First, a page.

Health & Fitness

Ever heard of rhythm cycling? We tried it and here’s how it went

#FitnessFriday: You’d want to dance on your bike
 

Photo: Absolute Cycling 

What is it: If you think that this is just like spinning, you’re absolutely wrong. Absolute Cycle is a rhythm-based indoor cycling studio from Thailand that gives riders an immersive workout experience. Classes are one hour - 15 minutes of foundation class to teach you the basics of cycling and 45 minutes of actual cycling.

Each class features a curated playlist (by the trainer) of 11 songs with various beats per minute. Here’s where it differs from spinning. Each song has a different routine that trains different muscle groups and switches between fat burn, endurance, metabolic conditioning and HIIT. The exercises on the bikes are also designed to produce the “afterburn” effect - allowing your body to continue to burn calories long after you’ve finished your ride.

 

Our experience: Initially, I was hesitant to sign up for the class as I haven’t been working out for quite a while (quite a few months to be honest). But I decided to give it a try after seeing so many friends around me going for spin classes.

Upon reaching the studio, the friendly staff passed me my cycling shoes and showed me around. I have to say, the amenities were pretty awesome. The changing room was clean and hairdryers, towels and lotion were available too.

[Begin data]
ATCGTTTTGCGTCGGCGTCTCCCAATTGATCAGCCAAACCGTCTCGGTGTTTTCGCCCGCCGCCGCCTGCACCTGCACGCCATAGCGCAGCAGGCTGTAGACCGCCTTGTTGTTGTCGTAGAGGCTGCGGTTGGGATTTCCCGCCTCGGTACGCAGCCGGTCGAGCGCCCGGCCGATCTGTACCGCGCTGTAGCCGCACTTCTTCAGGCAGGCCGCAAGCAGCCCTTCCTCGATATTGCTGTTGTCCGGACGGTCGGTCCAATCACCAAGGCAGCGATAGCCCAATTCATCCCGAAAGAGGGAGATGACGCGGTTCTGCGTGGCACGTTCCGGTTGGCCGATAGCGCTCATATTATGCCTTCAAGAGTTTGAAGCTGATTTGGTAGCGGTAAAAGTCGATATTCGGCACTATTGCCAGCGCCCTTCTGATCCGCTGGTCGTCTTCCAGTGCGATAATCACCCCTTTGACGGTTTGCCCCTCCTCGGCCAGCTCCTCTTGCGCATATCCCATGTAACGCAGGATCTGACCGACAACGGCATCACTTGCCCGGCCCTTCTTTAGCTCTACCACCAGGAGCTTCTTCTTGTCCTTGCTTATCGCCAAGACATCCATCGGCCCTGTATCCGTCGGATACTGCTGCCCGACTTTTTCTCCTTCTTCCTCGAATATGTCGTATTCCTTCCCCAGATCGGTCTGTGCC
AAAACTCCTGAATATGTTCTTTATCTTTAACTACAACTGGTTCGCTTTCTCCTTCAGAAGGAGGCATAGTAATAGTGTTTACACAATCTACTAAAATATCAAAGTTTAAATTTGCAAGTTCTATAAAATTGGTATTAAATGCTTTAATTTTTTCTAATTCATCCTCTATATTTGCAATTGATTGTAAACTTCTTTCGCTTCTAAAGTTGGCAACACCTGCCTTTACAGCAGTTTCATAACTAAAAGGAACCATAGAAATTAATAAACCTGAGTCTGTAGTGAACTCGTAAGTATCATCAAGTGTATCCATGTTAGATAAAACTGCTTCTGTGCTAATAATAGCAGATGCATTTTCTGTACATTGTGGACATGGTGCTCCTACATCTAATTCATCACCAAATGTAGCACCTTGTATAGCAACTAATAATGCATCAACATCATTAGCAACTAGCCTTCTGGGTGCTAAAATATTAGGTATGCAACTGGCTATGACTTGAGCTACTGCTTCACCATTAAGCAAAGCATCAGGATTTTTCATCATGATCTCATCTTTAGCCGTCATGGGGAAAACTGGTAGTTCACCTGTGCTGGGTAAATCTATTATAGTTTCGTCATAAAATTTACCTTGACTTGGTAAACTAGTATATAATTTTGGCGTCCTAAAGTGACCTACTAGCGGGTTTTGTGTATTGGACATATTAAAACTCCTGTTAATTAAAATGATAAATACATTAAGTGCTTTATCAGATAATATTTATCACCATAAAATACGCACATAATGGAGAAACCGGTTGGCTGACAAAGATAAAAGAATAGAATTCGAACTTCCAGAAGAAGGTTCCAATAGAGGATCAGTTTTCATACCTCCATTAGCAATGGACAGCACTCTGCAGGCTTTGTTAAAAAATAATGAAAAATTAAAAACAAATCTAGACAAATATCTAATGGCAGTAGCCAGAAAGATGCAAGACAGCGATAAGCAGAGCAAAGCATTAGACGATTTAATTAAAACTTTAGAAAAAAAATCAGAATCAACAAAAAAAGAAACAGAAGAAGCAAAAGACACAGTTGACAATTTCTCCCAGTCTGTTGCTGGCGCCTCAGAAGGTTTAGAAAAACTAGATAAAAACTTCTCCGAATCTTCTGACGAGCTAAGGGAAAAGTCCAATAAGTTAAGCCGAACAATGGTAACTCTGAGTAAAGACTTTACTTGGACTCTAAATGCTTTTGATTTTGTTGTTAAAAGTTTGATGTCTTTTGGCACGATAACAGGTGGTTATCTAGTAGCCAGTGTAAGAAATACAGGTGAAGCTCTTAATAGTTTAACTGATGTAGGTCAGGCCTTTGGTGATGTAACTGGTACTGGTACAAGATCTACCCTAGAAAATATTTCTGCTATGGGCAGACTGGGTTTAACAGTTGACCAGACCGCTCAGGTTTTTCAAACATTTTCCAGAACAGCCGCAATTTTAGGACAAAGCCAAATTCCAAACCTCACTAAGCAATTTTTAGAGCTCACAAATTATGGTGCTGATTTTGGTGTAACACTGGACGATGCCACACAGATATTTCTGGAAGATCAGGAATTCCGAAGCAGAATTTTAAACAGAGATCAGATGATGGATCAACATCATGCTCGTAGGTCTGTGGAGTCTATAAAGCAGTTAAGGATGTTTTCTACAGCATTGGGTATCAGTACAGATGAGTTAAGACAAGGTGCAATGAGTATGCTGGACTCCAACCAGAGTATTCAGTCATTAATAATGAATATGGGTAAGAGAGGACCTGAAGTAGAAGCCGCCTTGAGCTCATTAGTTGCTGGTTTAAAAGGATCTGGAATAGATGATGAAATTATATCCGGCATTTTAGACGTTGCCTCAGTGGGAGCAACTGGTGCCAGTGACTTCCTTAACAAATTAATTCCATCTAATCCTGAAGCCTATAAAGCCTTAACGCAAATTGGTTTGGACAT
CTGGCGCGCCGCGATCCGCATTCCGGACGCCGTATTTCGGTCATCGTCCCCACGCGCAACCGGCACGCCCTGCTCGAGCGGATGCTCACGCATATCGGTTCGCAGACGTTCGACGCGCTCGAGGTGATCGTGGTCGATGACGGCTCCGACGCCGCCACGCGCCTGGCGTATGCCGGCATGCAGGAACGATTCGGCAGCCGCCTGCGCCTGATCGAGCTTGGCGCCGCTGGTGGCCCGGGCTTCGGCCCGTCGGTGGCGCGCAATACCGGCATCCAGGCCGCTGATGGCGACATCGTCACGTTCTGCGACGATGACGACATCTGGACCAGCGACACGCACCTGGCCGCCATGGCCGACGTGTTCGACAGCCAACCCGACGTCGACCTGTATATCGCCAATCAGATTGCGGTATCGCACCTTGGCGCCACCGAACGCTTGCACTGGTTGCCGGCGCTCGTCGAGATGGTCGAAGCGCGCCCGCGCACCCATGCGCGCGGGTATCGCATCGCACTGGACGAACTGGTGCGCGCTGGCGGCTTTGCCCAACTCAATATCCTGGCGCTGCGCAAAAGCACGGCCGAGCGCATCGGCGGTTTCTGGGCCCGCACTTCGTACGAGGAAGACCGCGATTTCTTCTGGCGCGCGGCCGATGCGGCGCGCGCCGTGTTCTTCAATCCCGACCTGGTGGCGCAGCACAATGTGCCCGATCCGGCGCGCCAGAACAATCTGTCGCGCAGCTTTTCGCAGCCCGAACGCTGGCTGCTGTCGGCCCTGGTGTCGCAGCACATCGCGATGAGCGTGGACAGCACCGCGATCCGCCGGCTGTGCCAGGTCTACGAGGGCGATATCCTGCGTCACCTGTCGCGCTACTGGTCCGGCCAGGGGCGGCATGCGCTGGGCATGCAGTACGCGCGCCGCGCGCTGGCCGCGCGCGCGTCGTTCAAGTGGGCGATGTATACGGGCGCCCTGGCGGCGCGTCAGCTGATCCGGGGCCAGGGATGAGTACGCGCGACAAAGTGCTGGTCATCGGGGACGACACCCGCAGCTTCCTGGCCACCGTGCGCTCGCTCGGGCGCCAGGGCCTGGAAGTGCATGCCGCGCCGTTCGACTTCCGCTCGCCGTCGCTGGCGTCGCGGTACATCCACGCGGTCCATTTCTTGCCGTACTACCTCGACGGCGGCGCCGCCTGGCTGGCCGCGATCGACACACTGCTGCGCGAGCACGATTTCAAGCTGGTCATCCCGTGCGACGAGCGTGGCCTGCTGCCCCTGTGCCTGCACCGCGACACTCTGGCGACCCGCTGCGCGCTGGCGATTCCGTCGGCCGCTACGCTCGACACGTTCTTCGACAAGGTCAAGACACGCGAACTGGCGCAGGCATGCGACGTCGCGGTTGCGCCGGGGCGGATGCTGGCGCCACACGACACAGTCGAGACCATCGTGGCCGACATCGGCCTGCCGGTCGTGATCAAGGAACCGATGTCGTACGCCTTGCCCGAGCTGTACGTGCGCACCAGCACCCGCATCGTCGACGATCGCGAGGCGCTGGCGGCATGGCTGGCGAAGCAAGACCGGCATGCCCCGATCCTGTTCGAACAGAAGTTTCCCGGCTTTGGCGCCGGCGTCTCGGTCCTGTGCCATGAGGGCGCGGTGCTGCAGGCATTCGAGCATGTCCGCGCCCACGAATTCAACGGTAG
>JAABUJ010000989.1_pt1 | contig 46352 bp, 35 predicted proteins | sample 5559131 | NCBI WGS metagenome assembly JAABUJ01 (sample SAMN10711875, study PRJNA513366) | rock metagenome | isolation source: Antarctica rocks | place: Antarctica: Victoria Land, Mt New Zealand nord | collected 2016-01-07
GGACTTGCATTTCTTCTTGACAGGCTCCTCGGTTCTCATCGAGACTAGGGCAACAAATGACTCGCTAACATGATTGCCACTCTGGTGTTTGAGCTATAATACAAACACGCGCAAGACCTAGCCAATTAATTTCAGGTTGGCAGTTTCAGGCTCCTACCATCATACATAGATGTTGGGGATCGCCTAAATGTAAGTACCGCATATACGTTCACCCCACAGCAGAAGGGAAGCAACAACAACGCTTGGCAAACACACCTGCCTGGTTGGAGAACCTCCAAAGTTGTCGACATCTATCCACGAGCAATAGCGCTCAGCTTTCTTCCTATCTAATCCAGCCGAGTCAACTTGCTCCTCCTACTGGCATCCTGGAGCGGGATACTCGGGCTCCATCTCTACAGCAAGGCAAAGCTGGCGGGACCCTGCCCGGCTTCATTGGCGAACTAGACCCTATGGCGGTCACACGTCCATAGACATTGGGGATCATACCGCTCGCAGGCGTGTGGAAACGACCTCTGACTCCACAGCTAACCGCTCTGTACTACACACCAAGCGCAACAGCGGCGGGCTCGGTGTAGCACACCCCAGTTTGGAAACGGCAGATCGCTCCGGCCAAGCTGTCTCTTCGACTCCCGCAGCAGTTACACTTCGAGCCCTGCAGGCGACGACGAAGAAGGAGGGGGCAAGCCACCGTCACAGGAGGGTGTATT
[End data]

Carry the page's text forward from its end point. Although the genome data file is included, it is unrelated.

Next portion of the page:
The session started with a foundation class where we were taught how to adjust the bike for optimum comfort and how we should adjust the resistance level. Getting onto the bike was fairly simple but clicking the cycling shoes into the pedal was tough. Thank goodness I had help from a trainer.

 

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Now here was the daunting part - cycling. The songs we cycled to were mostly fast-paced music with slower songs slotted in between them. When the faster songs were playing, we were told to turn down the resistance level and cycle faster. While the slower songs were on, we cycled at a slower pace so that we could get a sip of water and wipe away our perspiration.

Honestly, it felt like I was cycling in a club with the flashing bright lights and music blasting. The movements we were told to do like bouncing up and down and going side to side, made it feel like I was dancing on the bike too.

 

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For a person that hasn’t worked out in about five months, I wasn’t surprised when I had difficulty keeping up. I was afraid that the trainer would call me out for slowing down, but she was kind enough not to do that. Instead, she continued with the class and I simply had to catch my breath and get back into the action whenever I was ready. The class then ended off with us lifting small hand weights to the beat of the music and stretches to loosen up our muscles.

Overall, it wasn’t as bad as I thought. Did I sweat buckets? Yes. Did I get a muscle ache the day after? Yes. But it was a good experience and I had a lot of fun. Although you’re cycling with a group of people, there are moments when the light totally dims down and you can focus on yourself. And at other times, you’ll get a boost of energy just by looking at how others keep up with the class.

If you’re planning to join a rhythm cycling class, here are a few tips for you. Don’t have too high expectations of yourself. You might not be able to keep up with the class, but it’s okay. Just enjoy yourself and go at the pace you’re comfortable with.

 

What to wear: Sports bra, tank top, gym leggings.

 

What to bring: Water bottle to keep you hydrated. Cycling shoes and towel are provided.

 

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